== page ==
To focus on the negative side of any issue is the specialty of journalists.
In a “Tiger Summit” at St. Petersburg, Russia, from November 22-24, concerned leaders met to discuss how to prevent the extinction of the big cats known for their fierce beauty and mythical powers.
But if you are to read the reports filed by journalists, the battle is already lost. Tigers are on their way out and we will be left only with stories by Rudyard Kipling and others about how these animals lived, loved and died.
The statistics is certainly grim. Only about 3,200 tigers remain in the wild. Compare that to the more than 100,000 that roamed the jungles a century ago. At this rate, tigers could be extinct by 2022.
The enemies are poachers and humanity’s relentless usurping of tiger habitats. Poachers can command anywhere from $11,000-$21,000 dollars for tiger skins. Bones can be sold for $1,000. These are prized particularly by the Chinese for their supposedly medicinal values and as aphrodisiacs.
The situation in India is particularly grim. The tiger population there has fallen to 1,411, from about 3,700 estimated to be alive in 2002 and the 40,000 estimated to be roaming across India at the time of independence in 1947. Poachers use the porous border with Nepal to continue their trade with rich clients.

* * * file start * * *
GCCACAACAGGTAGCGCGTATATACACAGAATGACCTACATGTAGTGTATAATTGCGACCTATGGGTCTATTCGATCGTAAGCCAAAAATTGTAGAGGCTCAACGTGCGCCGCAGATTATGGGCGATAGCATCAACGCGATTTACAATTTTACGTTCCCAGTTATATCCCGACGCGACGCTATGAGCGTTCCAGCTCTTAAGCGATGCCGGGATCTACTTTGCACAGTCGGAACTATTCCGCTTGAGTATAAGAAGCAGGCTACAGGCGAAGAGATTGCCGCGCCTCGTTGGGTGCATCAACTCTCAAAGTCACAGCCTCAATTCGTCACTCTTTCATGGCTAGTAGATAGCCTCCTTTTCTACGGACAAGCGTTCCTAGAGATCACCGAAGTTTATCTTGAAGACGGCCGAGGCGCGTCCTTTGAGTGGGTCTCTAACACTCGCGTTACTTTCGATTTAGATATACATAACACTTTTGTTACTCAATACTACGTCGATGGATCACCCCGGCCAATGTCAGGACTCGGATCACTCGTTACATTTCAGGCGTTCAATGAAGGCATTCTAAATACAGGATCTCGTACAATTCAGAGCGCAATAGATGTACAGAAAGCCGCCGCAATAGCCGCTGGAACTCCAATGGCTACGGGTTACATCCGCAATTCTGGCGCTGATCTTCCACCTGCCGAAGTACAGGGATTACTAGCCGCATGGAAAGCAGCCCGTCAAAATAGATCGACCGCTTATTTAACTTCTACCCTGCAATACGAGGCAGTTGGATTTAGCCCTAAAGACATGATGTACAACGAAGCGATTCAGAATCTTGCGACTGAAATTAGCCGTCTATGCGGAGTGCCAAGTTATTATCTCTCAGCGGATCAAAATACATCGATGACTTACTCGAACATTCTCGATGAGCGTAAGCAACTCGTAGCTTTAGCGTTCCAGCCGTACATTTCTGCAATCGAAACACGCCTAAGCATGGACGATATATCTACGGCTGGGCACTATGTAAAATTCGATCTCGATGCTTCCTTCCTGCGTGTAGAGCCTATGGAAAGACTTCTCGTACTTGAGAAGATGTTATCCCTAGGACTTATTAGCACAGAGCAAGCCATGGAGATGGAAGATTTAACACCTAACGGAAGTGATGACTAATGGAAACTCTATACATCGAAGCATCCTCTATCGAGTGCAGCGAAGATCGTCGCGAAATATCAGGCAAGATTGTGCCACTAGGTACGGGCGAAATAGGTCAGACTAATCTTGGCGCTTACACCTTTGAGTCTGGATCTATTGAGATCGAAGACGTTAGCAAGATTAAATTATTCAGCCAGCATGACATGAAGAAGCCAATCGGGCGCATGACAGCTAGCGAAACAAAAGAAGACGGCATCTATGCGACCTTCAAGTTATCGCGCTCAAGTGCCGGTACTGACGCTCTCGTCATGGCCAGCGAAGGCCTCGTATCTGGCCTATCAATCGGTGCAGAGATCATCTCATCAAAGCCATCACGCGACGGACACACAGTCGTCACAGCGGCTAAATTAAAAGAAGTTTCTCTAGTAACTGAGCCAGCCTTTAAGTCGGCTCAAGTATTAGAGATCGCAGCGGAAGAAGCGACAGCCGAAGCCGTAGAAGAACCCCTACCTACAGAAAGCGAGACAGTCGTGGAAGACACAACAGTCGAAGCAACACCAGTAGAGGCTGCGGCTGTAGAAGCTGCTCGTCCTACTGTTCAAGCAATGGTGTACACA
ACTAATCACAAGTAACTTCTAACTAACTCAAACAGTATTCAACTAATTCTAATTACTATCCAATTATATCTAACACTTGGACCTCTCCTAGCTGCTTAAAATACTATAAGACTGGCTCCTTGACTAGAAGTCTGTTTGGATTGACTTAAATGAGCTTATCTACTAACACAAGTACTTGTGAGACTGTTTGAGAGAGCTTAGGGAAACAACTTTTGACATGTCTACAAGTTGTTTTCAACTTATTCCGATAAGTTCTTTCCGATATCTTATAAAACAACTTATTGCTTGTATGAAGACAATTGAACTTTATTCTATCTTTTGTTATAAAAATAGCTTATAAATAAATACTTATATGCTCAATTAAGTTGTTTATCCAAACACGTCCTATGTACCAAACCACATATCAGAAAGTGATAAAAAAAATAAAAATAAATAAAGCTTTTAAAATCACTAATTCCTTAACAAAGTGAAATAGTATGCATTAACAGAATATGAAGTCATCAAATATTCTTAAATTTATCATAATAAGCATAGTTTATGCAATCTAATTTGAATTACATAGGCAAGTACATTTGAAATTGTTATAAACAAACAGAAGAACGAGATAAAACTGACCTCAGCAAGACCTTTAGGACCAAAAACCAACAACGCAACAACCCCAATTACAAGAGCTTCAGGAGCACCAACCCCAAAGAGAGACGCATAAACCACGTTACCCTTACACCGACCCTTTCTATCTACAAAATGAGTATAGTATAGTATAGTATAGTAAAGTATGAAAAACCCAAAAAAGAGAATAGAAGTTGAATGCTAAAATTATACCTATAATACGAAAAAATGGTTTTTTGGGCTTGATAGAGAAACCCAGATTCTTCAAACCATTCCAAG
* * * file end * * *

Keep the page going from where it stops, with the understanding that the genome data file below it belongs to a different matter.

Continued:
The government has cracked down hard on these thugs but industrial expansion and dams near protected reserves are also taking a heavy toll on the cats. A comprehensive plan to protect the habitats has recently gone into effect.
Bangladesh is home to about 400 Royal Bengal tigers in the Sunderban (beautiful forest), a unique mangrove ecosystem in the southern part of the country. The government is determined to protect and increase their numbers, a move supported by Bangladeshis. Other countries with tiger population include Bhutan, Cambodia, China, Malaysia, Myanmar, Russia, Thailand, Vietnam, Laos, Nepal, and Indonesia.
While there are serious obstacles to protecting tigers from poaching and encroachments, a concerted effort by leaders of the “tiger countries” can overcome them. The “Tiger Summit” is a step in the right direction. The summit has approved a wide-ranging program to double the world's tiger population in the wild by 2022. It has also produced a declaration of commitment from government leaders of the 13 countries where these magnificent creatures dwell.
In 1794, the poet William Blake wrote:
“Tyger! Tyger! burning bright
In the forests of the night,
What immortal hand or eye
Could frame thy fearful symmetry?”
It is easy to be discouraged in these cynical times but when it comes to preserving species threatened with extinction, we often heed our better angels. Tigers will continue to burn bright in the forests of the night. We will rise to the challenge of ensuring that these light are never dimmed.